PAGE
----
Lanco Infratech, which is promoted by Lagadapati Rajagopal, Vijaywada member of parliament belonging to the Congress party, has been under a probe for allegedly reworking insurance deals to claim crores of rupees as reimbursement from state government corporations. The company’s political connections are known and it is speculated that it could have bagged a lot of projects because of the cosy relationship Mr Rajagopal enjoyed with late YS Rajashekhar Reddy, former chief minister of Andhra Pradesh. Rajagopal is said to have started his political career on YSR’s padayatras across the state.
Lanco’s power project in Dhenkanal, in West Bengal, is also under a shadow on account of a probe ordered by the district collector into the direct purchase of tenancy land belonging to ayacut area (land served by an irrigation project) despite a ban order in force. In the hawala scam in 2007, G Venkatesh Babu, the then managing director of Lanco Infratech, was held at Hyderabad Airport with a suitcase containing cash amounting to about $90,000.
There are rumours that the company has started a real estate project on land allocated to it for an IT SEZ and that it has claimed duty waivers and tax reductions. There is also talk about shadowy dealings in the cancellation of its bid for the Sasan project and its eventual pullout from the Vizhinjam port project.
The ludicrousness of the recommendations does not end here. In a more recent report (13th December), UBS has put out “six contrarian stock ideas”. In its own words: “Companies whose stock price has taken a beating but UBS analysts are still bullish. While we believe that our six stock ideas offer excellent risk reward at current levels, adverse news flow in the near term may potentially result in further weakness in some of these names.”
The six are DB Realty, IBREL, Pantaloon, Reliance Communications, Reliance Infra, and Welspun Corp. Ramachandran R Nair, chief executive officer of LIC Housing Finance, is said to have showed undue favor to some companies, among them DB Realty, in the bribes-for-loans scam. DB Realty’s name has cropped up in the 2G scam as well. The company has a debt of Rs4 billion on its books, that includes a Rs1.9 billion loan again from LIC Housing Finance. The company has said that it does not have any direct or indirect shareholding in Etisalat DB Telecom (originally Swan Telecom) and that promoters of DB own around 45% in Etisalat DB.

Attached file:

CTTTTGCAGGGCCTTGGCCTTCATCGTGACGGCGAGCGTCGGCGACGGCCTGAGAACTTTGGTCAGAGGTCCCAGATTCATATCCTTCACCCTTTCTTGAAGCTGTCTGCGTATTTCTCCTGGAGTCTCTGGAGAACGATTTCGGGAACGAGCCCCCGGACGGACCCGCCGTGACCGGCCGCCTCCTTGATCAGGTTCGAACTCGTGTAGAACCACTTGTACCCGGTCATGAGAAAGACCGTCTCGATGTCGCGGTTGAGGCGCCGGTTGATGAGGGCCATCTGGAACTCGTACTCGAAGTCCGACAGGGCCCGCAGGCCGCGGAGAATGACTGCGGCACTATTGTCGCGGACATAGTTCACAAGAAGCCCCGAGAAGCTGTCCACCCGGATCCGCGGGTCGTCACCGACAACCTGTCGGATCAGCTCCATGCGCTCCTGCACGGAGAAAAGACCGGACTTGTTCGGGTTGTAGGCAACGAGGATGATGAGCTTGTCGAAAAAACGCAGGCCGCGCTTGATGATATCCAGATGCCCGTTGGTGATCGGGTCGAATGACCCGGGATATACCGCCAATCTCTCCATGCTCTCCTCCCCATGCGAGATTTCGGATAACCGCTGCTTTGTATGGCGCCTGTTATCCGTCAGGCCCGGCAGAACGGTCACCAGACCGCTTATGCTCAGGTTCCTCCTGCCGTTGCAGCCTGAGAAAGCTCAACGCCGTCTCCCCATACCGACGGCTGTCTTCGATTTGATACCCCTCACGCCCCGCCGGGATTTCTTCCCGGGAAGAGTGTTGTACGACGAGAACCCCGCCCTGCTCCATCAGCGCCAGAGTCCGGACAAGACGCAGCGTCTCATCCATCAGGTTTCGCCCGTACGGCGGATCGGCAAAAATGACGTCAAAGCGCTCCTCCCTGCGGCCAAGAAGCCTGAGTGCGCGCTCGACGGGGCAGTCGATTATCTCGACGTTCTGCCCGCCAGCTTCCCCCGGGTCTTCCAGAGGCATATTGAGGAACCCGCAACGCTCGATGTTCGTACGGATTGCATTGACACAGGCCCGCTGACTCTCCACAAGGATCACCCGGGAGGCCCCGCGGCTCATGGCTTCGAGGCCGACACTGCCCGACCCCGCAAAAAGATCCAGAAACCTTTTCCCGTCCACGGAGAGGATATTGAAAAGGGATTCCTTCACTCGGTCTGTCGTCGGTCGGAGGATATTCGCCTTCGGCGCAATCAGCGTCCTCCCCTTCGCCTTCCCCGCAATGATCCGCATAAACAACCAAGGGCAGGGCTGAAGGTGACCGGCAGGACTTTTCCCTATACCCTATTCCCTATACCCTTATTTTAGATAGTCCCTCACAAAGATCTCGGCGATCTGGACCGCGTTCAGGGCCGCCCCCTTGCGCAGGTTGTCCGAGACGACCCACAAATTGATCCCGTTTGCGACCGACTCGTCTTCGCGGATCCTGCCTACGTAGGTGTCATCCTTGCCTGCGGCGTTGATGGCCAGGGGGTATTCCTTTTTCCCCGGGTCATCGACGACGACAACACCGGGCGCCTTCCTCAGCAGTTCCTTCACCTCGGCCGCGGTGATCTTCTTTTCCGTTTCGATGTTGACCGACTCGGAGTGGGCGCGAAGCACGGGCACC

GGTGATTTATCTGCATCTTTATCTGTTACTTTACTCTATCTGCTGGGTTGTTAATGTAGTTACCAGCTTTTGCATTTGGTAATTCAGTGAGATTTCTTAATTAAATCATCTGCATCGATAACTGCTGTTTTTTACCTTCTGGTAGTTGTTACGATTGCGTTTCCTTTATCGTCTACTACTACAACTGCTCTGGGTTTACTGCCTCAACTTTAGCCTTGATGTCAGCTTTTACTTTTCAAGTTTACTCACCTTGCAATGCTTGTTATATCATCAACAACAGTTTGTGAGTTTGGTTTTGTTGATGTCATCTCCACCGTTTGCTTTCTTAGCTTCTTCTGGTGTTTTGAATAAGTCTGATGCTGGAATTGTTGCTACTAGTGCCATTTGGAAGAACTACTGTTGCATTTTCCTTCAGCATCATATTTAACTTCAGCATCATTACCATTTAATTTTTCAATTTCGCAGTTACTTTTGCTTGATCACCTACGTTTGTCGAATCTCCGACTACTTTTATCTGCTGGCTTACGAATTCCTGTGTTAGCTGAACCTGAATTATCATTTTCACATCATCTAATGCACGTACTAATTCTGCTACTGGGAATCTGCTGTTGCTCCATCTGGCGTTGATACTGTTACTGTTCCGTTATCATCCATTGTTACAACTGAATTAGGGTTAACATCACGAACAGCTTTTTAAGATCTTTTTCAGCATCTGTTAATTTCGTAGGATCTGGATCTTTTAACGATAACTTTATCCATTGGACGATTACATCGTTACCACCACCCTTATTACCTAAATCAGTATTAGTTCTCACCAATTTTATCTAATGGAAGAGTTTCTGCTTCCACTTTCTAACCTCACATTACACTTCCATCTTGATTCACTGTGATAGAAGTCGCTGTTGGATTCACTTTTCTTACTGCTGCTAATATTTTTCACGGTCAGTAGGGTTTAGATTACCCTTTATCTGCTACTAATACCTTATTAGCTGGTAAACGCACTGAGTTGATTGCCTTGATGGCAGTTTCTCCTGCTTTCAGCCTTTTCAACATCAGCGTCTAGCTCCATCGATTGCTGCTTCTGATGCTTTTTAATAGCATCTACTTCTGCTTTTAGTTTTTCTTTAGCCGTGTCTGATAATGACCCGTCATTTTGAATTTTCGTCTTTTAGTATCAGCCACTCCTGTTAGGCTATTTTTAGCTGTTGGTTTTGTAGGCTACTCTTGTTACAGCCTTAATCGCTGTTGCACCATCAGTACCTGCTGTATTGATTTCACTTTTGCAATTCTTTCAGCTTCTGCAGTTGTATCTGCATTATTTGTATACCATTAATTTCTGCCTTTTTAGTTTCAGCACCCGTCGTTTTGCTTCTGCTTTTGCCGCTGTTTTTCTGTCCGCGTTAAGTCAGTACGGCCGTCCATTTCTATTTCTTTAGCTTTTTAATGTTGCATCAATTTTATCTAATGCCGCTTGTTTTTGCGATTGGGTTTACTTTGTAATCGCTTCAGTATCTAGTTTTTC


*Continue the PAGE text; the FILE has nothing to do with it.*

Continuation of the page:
Reliance Communications is being probed in the 2G scam, along with Unitech, Tata Teleservices, Shyam Telelink (now Sistema Shyam Teleservices) and Swan Telecom (now Etisalat DB Telecom), which have sold stakes in their wireless ventures at significant premiums after they were allocated spectrum. RCom had issued a clarification, saying it owned a 10% stake in Swan Telecom until December 2007 but that it didn’t hold a stake in Swan when the license was granted in 2008.
In any case, UBS itself has a scandal-riddled history, particularly involving the Anil Dhirubhai Ambani Group (ADAG). In March 2010, a member of parliament from Uttar Pradesh alleged that ADAG had diverted funds raised through external commercial borrowings (ECBs) and foreign currency convertible bonds (FCCBs) into the stock market, through UBS, and that these funds were allegedly used for large-scale unauthorised trades. (Read: ‘The Swiss banking trail hits the market’,
http://www.moneylife.in/article/8/4241.html) We had also reported that Froriep Renggli, a Zurich-based law firm, had alleged the active connivance of UBS in routing trades in Reliance Energy and Reliance National Resources through its clients’ accounts. (Read: ‘UBS: The Indian Connection’, http://www.moneylife.in/article/71/4364.html) In another case related to sharing of client information in the market crash of 2004, UBS Securities Asia got away with a minor fine of Rs5 million for refusing to share information.
(This article is based on secondary research. The report is for information only. None of the stock information, data and company information presented herein constitutes a recommendation or solicitation of any offer to buy or sell any securities. Investors must do their own research and due diligence before acting on any security. Some of the opinions expressed in this article are the author's own and may not necessarily represent those of Moneylife.)